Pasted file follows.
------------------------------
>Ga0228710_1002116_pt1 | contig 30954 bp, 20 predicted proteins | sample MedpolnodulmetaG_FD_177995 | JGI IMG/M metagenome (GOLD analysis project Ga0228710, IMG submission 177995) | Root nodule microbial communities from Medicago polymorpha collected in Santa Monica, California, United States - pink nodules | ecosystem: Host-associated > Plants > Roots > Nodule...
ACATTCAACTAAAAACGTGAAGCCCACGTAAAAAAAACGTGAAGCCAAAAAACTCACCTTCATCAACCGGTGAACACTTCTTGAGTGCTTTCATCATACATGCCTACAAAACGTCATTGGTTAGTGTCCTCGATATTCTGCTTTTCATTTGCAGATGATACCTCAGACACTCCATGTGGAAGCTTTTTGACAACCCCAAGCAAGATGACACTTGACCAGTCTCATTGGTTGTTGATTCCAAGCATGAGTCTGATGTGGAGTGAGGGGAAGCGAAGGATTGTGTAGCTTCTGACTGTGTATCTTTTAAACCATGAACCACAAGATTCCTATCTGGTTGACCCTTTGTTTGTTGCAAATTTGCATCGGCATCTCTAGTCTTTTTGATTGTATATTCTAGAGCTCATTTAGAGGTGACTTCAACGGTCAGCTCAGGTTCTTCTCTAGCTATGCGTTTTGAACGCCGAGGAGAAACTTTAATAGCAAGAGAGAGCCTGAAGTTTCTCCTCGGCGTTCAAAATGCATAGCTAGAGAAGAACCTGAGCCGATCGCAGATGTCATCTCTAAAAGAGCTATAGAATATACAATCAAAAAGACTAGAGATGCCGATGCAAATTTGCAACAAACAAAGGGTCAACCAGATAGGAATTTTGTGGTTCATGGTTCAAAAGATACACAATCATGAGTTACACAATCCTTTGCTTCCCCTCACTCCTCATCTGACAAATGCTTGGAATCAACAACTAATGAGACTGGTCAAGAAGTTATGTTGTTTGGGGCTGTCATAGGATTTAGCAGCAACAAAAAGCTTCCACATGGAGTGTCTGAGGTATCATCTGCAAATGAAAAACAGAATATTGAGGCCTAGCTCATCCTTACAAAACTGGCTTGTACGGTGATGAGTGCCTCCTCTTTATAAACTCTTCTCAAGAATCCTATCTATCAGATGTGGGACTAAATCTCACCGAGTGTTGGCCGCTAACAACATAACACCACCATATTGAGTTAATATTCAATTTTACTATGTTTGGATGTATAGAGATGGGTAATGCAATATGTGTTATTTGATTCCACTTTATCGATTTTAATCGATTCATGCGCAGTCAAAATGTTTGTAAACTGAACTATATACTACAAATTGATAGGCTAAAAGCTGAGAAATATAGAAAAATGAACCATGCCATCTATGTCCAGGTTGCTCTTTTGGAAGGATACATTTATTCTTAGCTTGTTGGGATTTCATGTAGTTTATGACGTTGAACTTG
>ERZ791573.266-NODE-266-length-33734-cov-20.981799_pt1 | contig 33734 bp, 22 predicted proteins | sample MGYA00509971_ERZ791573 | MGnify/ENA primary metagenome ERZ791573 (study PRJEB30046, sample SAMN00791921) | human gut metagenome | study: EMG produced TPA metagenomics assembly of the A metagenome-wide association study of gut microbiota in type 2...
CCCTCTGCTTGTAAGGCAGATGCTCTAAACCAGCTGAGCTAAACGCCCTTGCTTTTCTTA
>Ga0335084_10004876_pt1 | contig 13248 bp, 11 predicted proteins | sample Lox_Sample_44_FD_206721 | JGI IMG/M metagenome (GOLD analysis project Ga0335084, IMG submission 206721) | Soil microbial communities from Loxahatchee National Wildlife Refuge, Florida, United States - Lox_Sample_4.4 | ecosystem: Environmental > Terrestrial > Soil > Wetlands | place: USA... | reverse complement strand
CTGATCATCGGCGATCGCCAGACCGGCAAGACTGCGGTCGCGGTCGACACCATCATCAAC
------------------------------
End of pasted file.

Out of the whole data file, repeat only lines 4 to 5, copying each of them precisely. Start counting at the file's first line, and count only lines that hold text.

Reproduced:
CCCTCTGCTTGTAAGGCAGATGCTCTAAACCAGCTGAGCTAAACGCCCTTGCTTTTCTTA
>Ga0335084_10004876_pt1 | contig 13248 bp, 11 predicted proteins | sample Lox_Sample_44_FD_206721 | JGI IMG/M metagenome (GOLD analysis project Ga0335084, IMG submission 206721) | Soil microbial communities from Loxahatchee National Wildlife Refuge, Florida, United States - Lox_Sample_4.4 | ecosystem: Environmental > Terrestrial > Soil > Wetlands | place: USA... | reverse complement strand